“It is far better to be feared than loved.”
Middle schoolers are their own breed of student. They need to be taken seriously while they need the proper space to be gangly and independent and needy and sweet. And within those spaces to spread out, they need firm walls.
Oh yeah, no problem.
I achieve various degrees of success on employing this philosophy per class, per day. But I feel pretty comfortable overall.
There’s a teacher who teachers a harder subject than me. Harder in the sense that it’s more difficult for students to learn, and they’re more likely to act out. I also think it’s harder to make as interesting as Social Studies. (Which is AWESOME.)
Though this teacher works hard to be the most knowledgeable teacher she can in her subject, she struggles with discipline. The same students whom she’s coached, whom she’s tutored before AND after school, will act out during class with no remorse. I suspect they’d spend less time needing extra help if they paid attention during class.
This teacher recently acquired a student teacher. Both teachers have been frustrated with two groups, both of which I also teach. A couple of weeks ago, during lunch, the student teacher lamented about one group in particular.
I told her, “They don’t act like that for everyone.”
“Why?” she asked.
“Part of it is the subject.” I treaded lightly. “Part of it is different teachers have different classroom management styles. If I were you, I’d observe the group in other classes.”
“My student teaching only covers math classes.”
“You can go during your prep periods,” I said. “That’s what I did as a student teacher. Methods I saw other teachers use, I still use today.”
She didn’t seem convinced.
A couple of days later, she’d taken my advice and agreed that, yes; those students do behave differently with different teachers.
Last week, I woke up feeling lousy. By the time I drove to school, my stomach threatened to revolt, and I became hot and chilly at the same time. I didn’t want to call in sick because I had too much to do before February break. Three of my classes were working on projects, so I could hang in there (if I didn’t vomit). I had a little while to figure out what to do with my first class. Mediating a debate wouldn’t work in my state.
I directed the students to read two small chapters on microloans and answer four questions. My carrot was that if they finished in time, we’d watch “The Simpson’s” episode Lend-a-Lisa because it talked about Kiva microloans. “This isn’t my most stellar teaching moment,” I murmured to the teacher whose room I temporarily occupied.
I don’t have my own room, but instead wheel a cart with my supplies from room to room.
After class was over, I was glad to have a period off to rest. The room next door was noisy. Noisier than usual. It’s not my policy to interfere with other teachers, but I only heard the student teacher’s voice.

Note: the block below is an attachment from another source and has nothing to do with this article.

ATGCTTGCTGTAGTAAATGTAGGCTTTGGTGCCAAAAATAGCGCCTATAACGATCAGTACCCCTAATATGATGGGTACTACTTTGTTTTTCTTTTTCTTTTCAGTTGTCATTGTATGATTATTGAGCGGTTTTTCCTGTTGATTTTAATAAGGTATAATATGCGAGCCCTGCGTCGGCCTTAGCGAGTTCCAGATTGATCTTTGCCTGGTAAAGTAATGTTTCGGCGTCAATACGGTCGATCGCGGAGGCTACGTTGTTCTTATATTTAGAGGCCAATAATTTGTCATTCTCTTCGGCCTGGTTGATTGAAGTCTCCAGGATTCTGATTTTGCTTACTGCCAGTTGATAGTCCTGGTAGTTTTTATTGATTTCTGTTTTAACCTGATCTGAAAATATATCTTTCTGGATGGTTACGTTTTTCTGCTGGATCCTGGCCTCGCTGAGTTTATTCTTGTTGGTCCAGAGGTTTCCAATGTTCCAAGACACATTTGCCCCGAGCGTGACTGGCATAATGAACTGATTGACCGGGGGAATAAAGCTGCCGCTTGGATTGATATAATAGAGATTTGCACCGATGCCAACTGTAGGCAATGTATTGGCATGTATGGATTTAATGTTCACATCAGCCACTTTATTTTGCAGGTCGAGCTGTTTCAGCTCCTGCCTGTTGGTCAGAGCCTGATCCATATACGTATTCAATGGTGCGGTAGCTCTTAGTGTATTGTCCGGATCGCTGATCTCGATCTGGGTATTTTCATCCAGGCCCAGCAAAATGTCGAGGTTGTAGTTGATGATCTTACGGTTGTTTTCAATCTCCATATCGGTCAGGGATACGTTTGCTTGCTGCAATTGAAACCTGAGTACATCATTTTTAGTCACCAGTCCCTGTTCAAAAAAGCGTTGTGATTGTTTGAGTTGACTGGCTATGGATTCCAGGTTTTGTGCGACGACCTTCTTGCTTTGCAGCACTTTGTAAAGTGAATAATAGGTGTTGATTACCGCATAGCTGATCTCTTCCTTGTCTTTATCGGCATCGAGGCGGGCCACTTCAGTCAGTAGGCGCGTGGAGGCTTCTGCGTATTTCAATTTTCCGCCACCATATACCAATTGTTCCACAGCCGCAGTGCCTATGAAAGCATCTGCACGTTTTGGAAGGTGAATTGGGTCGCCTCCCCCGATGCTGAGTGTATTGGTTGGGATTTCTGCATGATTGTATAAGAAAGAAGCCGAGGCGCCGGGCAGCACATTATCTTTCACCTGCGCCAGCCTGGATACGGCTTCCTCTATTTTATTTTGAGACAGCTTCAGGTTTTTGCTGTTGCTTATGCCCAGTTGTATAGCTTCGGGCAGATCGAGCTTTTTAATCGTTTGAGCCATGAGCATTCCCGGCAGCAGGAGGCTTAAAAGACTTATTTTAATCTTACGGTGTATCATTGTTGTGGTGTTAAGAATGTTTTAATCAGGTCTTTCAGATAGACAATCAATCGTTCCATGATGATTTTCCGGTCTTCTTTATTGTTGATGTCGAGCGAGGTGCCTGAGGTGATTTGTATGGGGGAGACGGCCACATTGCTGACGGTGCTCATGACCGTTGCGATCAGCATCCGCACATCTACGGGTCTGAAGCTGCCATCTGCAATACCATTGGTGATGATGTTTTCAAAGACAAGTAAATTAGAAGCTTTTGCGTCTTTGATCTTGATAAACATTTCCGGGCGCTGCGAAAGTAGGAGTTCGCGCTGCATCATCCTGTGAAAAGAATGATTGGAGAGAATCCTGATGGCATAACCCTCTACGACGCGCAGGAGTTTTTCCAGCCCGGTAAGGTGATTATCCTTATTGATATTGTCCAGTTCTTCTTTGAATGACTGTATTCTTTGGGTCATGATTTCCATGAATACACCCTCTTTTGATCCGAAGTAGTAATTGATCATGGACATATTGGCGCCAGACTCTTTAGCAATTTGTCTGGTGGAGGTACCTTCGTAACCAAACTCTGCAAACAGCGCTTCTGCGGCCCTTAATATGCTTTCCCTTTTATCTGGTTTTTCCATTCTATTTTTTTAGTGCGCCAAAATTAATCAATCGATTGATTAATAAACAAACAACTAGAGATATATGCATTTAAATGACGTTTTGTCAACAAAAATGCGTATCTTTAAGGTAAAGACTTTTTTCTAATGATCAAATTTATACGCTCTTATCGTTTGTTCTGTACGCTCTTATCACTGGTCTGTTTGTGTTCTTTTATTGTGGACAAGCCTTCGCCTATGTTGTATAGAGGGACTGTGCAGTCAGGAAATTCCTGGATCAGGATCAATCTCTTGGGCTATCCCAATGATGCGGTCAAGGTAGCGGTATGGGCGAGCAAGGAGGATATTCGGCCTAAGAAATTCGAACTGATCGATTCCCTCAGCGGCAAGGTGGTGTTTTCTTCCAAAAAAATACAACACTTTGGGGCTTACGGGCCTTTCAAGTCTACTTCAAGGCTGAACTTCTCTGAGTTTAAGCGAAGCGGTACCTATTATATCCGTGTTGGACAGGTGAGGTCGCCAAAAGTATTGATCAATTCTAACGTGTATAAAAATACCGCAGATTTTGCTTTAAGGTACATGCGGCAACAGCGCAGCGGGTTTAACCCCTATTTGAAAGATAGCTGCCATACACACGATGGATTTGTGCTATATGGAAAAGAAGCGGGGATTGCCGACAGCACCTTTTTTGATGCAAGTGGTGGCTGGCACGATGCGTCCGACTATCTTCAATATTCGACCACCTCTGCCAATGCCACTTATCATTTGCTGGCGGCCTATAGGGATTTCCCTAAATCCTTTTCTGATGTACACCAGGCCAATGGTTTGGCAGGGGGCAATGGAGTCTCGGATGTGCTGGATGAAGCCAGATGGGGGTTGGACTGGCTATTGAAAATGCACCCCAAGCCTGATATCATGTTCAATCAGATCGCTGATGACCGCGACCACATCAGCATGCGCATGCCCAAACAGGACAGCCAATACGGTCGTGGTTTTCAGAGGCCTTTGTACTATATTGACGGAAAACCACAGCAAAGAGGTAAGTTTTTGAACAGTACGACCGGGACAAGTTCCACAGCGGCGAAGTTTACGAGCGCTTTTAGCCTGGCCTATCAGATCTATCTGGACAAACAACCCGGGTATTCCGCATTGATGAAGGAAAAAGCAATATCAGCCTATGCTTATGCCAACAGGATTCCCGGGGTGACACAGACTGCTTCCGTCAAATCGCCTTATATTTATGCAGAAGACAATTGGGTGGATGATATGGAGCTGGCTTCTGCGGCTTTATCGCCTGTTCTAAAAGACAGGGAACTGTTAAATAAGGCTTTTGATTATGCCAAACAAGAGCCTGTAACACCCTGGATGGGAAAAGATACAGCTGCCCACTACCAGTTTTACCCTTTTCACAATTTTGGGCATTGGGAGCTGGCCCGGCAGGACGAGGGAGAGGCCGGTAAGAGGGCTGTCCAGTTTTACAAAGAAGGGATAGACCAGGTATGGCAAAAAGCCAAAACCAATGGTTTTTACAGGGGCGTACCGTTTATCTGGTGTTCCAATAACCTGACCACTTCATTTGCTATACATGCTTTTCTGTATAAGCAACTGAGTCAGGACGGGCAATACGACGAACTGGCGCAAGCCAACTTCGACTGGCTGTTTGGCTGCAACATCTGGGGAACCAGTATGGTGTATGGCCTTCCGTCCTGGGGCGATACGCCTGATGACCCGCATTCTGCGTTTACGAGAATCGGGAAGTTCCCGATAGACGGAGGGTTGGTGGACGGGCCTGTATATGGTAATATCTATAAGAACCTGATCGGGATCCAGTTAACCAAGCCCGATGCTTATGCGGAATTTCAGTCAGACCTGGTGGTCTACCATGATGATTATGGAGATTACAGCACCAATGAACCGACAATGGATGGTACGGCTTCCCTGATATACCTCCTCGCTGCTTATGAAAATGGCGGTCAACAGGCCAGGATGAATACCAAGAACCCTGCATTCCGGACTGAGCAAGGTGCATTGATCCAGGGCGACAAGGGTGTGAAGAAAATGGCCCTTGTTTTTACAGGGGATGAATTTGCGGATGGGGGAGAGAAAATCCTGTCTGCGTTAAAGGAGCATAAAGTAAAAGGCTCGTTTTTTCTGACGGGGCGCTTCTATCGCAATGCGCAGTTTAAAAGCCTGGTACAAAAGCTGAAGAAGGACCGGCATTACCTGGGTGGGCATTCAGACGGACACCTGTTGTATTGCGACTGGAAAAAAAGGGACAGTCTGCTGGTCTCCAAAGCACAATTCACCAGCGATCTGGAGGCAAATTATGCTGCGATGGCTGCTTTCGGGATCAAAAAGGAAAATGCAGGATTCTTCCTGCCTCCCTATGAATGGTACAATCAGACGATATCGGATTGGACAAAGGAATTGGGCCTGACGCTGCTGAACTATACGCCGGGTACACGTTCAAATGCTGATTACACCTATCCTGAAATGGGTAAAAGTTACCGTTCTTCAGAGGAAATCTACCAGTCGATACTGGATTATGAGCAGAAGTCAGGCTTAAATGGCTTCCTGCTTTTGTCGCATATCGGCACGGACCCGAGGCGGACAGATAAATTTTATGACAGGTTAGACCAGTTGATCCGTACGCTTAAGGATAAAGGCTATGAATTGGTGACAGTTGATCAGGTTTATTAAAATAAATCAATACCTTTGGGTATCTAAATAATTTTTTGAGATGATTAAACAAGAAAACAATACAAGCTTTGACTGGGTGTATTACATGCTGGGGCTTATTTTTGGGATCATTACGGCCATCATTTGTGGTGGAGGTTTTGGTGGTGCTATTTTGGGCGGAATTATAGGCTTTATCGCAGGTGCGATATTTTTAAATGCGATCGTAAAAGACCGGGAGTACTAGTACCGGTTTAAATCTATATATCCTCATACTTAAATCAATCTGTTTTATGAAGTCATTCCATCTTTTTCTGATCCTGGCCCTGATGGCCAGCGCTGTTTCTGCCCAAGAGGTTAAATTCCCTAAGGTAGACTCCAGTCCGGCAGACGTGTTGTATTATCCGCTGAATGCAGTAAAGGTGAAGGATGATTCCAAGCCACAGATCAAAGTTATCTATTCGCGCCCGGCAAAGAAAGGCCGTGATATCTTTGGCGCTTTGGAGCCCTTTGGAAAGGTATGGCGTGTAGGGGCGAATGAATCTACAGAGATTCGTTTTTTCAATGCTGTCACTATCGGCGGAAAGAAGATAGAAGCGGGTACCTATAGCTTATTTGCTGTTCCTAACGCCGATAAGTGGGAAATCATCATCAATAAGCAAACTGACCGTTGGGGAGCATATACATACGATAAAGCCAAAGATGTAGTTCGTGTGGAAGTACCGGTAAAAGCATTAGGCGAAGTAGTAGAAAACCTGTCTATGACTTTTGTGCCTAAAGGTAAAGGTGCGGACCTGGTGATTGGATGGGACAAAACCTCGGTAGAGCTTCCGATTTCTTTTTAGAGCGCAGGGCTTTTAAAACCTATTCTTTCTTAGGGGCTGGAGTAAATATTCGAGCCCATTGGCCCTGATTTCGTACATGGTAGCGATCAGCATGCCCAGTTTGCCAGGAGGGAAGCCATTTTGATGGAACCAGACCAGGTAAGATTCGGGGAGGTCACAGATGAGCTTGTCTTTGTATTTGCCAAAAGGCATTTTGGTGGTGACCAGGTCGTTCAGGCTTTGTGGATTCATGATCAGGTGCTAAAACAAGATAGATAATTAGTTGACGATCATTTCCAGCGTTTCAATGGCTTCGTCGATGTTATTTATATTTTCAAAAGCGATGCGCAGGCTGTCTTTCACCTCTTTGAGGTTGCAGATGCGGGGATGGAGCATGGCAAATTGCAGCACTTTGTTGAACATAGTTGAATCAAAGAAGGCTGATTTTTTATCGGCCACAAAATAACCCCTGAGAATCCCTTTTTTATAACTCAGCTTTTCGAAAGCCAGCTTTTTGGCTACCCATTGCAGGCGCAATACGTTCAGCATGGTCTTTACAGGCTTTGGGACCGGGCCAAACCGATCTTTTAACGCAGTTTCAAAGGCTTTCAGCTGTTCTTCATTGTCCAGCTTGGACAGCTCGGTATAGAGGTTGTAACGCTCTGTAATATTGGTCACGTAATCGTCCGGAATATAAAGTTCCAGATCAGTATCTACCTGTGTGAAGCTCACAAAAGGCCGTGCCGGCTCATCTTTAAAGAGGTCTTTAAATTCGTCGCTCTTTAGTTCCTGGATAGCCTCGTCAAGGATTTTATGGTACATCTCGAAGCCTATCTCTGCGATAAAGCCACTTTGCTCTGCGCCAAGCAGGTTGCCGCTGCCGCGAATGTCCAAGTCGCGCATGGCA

I peeked my head in and saw her trying to settle the students with threats. They didn’t care. I walked around, asking what they were supposed to be doing. I coaxed the ones with a worse reputation by saying something like; “She’s a student teacher, learning how to teach (I may or may not have added, “your rotten class.”). Why don’t you give her a break and get to work? If you don’t understand what to do, then raise you hand and she’ll help you.”
When the room was reasonably settled, I kept the adjoining door slightly open. Minutes later the classroom erupted. The student teacher threatened and doled detention left and right. One of the sassier students was in a state. I asked her what happened. It turned out another student had gotten injured, and a bunch of students had stood up because of concern, but had gotten reprimanded by the student teacher.
The student teacher just wanted a quiet room. She couldn’t tell the difference between bad behavior and an incident.
I sprang into action; checking on the injured student in the bathroom, interviewing other students, getting another teacher in the room, and alerting the appropriate people in the office.
The student teacher was beside herself when I spoke with her later. I reassured her, “It could’ve happened to anyone.”
It’s hard to stand up there, commanding respect, keeping attention, and teaching an interesting lesson that sticks. A teacher is constantly adapting. If the student teacher isn’t with the grade-level or the right teacher or in the right school or gets thrust in the wrong situation, it may make them walk away from teaching.
I hope this student teacher doesn’t give up, and figures out how to create her own space and walls.
Teachers, what one piece of advice would you give
new teachers about classroom management?
P.S. Tune in Thursday when post about the debate and how my heart has begun to break because my ETS job is nearly over.